Captain America: Civil War (2016) (Review)

Marvel Cinematic Universe launched Phase Three of its superhero world in the form of Captain America: Civil War, the third instalment of the Captain America strand that parades as Avengers 2.5, following last year's arguably disappointing Avengers: Age of Ultron. This, however, is the Avengers film that Age of Ultron so desperately wanted to be, and quite frankly, should have been. Captain America might be the namesake, but the plethora of superheroes in the mix is astounding - Iron Man, Black Widow, Winter Soldier, Falcon, War Machine, Hawkeye, Vision, Scarlett Witch and Ant-Man (to name just a few), as well as debut appearances from the newly rejuvenated Spider-Man, battle it out in Civil War, marking a new wave of releases from the film studio giants. If this is an indication of future films, Marvel may be about to embark on their hottest streak to date.

Distrust of the superhero community hits fever pitch after a mission goes haywire and many end up dead. The United Nations prepares the Sokovia Accords - an international governing body that restricts, monitors and polices the ever-expanding superhero population - which splits the Avengers into two extreme sides. New loyalties form, lead by Tony Stark/Iron Man (whose guilt over the creation of Ultron leads to his agreement in the body) and Steve Rogers/Captain America (disconcerted by the government's agenda and agrees with the ideological freedom of America and the superheroes, disagreeing with the proposition). With the heroes broken in two and the two leaders stuck between good and bad, right and wrong and their own personal issues, a civil war begins that pits the strongest against each other, resulting in grave consequences for the future of the Avengers.

Whilst the literal future of the Avengers is in jeopardy, figuratively they are better than they have ever been. Civil War is populated with an abundance of characters, plot threads and focuses, yet directors Anthony and Joe Russo manage to keep everything tight and balanced. The fear with a film of this scale is that everything comes crashing down around it, yet the film simultaneously manages to juggle some impressively large elements, whilst expanding on others, introducing new ones and keeping everything in sync as they do it. Despite the sheer number of characters displayed here, each of them has motivation and conviction to support their decisions and actions, grounded and poised with humility and modesty; they might be superheroes but you understand them, what they want and who they are. This human element is grandly influenced by the sensational actors and actresses involved; Chris Evans adds more life to the titular character than we have seen before, whilst Robert Downey Jnr gives a genuinely captivating performance as Tony 'Iron Man' Stark - satirical, emotional and determined, often all at the same time. Scarlett Johansson as Black Widow (who remains my favourite Avenger and the one in desperate need of a standalone film) remains as impressive and consistent as we have previously seen while the rest of the player are pretty astounding too.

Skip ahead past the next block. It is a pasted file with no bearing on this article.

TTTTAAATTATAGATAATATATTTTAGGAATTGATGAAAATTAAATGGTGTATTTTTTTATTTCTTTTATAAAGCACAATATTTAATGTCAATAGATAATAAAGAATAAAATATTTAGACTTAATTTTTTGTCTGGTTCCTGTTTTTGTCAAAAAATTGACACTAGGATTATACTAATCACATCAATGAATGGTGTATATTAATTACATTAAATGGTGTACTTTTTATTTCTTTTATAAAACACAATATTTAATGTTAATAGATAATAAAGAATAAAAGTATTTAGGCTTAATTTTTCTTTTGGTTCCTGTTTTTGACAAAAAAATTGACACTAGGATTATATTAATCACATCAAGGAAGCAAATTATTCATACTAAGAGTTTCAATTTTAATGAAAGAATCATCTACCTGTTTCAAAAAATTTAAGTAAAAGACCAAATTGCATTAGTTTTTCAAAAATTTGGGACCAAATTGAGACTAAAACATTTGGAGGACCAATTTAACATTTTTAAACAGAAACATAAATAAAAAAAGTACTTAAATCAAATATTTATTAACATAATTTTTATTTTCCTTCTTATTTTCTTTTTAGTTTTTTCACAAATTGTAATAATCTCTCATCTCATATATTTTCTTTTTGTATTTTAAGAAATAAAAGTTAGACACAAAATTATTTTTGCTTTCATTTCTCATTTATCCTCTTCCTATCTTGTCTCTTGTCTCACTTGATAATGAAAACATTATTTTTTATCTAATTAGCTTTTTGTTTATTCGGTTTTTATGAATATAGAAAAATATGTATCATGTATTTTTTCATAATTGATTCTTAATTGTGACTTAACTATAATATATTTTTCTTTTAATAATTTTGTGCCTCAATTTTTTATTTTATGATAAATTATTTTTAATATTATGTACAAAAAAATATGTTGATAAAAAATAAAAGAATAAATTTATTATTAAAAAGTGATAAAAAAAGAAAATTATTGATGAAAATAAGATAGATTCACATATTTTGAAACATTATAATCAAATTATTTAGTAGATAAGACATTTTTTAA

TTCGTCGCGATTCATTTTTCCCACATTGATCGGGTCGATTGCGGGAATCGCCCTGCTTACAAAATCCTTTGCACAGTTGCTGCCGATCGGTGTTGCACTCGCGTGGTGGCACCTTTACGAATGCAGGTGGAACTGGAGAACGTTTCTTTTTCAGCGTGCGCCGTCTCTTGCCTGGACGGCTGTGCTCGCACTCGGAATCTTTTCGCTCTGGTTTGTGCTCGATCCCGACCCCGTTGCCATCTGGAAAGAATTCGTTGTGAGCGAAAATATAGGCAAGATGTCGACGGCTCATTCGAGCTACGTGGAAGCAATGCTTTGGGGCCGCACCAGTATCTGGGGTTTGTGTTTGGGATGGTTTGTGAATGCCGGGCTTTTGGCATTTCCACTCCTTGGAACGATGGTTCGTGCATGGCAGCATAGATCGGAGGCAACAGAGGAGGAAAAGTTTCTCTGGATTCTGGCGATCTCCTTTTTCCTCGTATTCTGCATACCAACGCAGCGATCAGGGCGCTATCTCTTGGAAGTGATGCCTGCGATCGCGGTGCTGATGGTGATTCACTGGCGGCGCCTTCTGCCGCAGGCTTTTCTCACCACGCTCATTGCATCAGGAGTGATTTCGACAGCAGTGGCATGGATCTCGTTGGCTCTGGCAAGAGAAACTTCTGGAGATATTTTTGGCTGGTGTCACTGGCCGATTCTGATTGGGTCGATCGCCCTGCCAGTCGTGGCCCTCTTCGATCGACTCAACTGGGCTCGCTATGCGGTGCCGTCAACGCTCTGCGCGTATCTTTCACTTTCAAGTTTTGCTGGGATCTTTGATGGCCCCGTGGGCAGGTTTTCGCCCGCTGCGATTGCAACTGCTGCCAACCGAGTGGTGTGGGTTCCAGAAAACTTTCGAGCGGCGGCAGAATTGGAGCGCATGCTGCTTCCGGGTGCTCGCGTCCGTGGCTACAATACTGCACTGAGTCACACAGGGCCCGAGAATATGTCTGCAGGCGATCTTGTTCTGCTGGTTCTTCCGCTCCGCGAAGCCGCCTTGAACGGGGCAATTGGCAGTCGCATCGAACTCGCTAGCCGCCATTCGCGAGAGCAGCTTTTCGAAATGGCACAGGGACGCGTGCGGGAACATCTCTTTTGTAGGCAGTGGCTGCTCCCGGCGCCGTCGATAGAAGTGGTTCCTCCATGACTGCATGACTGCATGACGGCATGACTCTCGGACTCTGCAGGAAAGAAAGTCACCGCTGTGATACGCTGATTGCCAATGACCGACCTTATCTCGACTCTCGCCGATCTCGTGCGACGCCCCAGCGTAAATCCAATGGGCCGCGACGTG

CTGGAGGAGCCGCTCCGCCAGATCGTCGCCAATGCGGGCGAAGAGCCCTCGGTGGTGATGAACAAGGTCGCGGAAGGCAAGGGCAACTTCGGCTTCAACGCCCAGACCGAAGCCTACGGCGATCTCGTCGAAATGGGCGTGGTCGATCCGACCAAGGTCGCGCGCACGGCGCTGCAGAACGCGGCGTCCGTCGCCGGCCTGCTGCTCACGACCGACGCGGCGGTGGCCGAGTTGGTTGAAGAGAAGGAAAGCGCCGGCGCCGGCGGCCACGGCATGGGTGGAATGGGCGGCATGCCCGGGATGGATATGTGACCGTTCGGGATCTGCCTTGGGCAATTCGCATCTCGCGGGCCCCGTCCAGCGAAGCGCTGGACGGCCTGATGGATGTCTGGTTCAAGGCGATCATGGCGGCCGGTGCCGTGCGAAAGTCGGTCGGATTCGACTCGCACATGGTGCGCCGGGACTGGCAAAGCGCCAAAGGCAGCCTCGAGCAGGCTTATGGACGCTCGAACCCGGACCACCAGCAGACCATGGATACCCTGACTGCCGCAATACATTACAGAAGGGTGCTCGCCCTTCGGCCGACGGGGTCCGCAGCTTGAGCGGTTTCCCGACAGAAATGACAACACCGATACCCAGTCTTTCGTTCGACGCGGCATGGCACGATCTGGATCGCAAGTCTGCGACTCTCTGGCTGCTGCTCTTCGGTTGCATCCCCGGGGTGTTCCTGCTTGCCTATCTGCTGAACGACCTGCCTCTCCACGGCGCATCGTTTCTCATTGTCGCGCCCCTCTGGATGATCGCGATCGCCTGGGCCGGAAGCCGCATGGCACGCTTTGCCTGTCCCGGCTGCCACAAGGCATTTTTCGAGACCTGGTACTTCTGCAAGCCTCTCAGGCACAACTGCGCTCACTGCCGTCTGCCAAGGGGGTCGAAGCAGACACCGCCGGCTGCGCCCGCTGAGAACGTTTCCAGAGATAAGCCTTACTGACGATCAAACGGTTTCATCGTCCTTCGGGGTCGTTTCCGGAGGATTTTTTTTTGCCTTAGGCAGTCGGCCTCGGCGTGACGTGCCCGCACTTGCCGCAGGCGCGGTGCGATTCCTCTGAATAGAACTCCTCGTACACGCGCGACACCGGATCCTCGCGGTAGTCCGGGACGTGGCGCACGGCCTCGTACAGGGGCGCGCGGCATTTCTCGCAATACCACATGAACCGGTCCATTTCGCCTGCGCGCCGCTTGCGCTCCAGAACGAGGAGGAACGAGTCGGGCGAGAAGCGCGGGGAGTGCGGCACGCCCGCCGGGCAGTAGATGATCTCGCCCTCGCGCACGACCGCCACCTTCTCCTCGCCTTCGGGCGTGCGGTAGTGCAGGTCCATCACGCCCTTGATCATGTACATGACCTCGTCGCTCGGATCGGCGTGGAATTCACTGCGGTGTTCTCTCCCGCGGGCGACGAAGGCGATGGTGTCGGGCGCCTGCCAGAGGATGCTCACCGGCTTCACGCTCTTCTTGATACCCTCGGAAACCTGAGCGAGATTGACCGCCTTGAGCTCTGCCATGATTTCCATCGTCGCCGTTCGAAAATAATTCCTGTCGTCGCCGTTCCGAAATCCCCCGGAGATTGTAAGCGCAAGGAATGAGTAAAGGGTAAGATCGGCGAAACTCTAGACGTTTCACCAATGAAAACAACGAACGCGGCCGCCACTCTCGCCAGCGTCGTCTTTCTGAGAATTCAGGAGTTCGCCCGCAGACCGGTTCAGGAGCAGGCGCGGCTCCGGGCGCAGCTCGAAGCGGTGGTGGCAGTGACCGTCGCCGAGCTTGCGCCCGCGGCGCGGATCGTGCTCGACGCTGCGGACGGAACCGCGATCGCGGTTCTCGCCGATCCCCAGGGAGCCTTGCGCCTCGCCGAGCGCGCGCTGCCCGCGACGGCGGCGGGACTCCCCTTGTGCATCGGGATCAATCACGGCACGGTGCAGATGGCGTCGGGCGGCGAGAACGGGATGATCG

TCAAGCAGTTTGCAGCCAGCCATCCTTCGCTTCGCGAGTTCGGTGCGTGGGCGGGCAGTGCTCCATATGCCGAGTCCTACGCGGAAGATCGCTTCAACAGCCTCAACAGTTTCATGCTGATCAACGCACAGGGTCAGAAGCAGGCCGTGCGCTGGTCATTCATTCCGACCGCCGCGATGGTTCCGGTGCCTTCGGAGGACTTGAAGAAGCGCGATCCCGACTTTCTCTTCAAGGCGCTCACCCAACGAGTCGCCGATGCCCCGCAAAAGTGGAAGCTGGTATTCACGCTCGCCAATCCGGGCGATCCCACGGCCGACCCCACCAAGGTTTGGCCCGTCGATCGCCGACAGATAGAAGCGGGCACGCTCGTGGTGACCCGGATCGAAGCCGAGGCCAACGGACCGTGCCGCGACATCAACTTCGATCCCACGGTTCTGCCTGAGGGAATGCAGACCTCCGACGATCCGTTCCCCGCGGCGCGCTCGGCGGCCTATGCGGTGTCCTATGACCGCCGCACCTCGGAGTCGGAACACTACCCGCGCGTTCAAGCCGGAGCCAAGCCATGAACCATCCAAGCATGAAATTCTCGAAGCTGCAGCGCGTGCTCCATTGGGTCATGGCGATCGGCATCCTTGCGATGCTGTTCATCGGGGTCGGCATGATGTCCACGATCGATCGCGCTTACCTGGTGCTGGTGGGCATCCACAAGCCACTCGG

Thematically, this is the most powerful Marvel have ever dared to be and their bravery is profound, offering brawn and brains in one giant blockbuster success that should inspire others to do the same. Some complex and intricate ideas and tones are explored throughout the film, all of which are handled in a way that engages an audience, questioning their own conscience and morality, offering verisimilitude despite the fantastical elements. Perfectly counteracted is of course the action scenes. which Marvel typically do with such stellar might and accomplishment - no change here then. Each fight sequence feels stylistically different and original, unique to the last and bold in its execution. Storming against each other at the airport as the two sides go head to head, the evenly-matched ideals interact with strength and believability, using their own personal powers to their advantages and it really is intriguing to view how these wholly good people interact when faced with good, rather than downright evil. It adds a new layer to their fight and characters, whilst maintaining a comedic edge that is needed as the film prepares to go darker than it had before. That final fight, on a far more persona level, raises the stakes considerably, exemplified through stunning visuals, cinematography, iconography and parallels. With these scenes, Marcel greatly shakes up the formula, which many - myself included - began to worry was becoming stale. This revitalisation could not come soon enough and Civil War is a better film because of it.